It shows that whatever we are using in the HTML template that should always declared as public variable in the ts file.

Template type checking:
In the angular compiler, it has the ability to type-check expressions within the HTML template and catch any errors before they cause crashes at runtime. In the template type checking phase, the angular template compiler uses the TypeScript compiler to validate the binding expressions in templates. When type errors are detected, the template validation produces appropriate error messages.

For example, consider the scenario of child and parent component:

The parent component template as follows:

In the above example, we are passing the value from parent component through user variable. While in the child component, created the instance of user variable by the help of @Input().

The type checking of the template for ParentComponent is [user]="selectedUser" binding corresponds with the ChildComponent.user input. Therefore, angular assigns the selectedUser property to ChildComponent.user, which would result in an error if their types were incompatible. TypeScript checks the assignment according to its type system, obeying flags such as strictNullChecks as they are configured in the application.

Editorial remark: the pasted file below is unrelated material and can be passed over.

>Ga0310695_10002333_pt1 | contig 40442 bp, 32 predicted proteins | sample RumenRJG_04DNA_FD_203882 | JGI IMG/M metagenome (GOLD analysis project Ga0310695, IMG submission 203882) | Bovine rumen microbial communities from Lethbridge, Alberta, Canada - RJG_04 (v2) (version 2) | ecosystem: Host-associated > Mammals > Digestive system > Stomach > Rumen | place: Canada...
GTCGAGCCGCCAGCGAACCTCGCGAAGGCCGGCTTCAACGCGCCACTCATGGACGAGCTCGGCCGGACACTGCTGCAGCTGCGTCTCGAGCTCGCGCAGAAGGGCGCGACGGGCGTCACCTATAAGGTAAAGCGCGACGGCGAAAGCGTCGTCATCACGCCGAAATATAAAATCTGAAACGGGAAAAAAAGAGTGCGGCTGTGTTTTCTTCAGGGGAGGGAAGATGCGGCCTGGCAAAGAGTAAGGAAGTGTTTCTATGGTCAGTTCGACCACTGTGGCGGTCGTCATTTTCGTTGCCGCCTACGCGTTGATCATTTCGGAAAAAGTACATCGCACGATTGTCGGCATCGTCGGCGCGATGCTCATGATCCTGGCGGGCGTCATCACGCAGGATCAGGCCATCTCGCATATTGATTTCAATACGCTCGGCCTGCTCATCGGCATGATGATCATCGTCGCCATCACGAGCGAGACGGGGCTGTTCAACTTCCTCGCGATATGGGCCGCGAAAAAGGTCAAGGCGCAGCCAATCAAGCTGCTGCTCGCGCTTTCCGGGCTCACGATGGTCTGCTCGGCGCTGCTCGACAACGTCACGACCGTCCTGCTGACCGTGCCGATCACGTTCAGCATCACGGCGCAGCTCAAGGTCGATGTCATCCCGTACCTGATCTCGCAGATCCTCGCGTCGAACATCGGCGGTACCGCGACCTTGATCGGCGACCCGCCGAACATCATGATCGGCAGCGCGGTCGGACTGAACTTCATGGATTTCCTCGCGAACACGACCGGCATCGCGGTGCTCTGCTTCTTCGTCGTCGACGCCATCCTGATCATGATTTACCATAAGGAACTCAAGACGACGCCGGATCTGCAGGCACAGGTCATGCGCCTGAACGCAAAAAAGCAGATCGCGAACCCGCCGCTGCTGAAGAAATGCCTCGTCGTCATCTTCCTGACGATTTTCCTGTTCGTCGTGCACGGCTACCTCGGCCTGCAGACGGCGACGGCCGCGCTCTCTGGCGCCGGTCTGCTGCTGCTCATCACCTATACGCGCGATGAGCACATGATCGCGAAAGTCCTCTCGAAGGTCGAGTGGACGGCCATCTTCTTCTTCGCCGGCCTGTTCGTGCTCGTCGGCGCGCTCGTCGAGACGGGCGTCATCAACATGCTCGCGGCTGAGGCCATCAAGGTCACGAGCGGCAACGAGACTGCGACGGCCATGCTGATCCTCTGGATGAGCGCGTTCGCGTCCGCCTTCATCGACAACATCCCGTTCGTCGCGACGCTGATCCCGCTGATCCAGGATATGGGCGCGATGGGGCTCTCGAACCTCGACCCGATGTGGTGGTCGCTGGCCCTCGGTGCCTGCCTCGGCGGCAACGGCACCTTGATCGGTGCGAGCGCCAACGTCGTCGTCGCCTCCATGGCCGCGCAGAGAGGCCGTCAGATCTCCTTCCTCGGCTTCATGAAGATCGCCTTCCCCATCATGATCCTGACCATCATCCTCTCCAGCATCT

Avoid run-time type errors by providing more specific in-template type requirements to the template type checker. Make the input type requirements for your own directives as specific as possible by providing template-guard functions in the directive definition.

What we get from AoT:
AOT increases the performance of the development process. During the  initial rendering performance of each angular applications we develop with AoT will be much faster compared to a JIT. Since the  JVM (JavaScript Virtual Machine) needs to perform much less computations, so we compile the templates to JavaScript only once as part of our development process, after that the user gets compiled templates for free.

On the image below we can see how much time it takes to perform the initial rendering with JIT:

On the image below now we can see how much time it takes to perform the initial rendering with AoT:

Since the templates of the application are pure JavaScript/TypeScript, we know exactly what and where is used. This allows us to perform effective tree-shaking and drop all the directives/modules which are not used by the application. On top of that we don’t need to include the @angular/compiler module in the application bundle since we don’t need to perform compilation at runtime.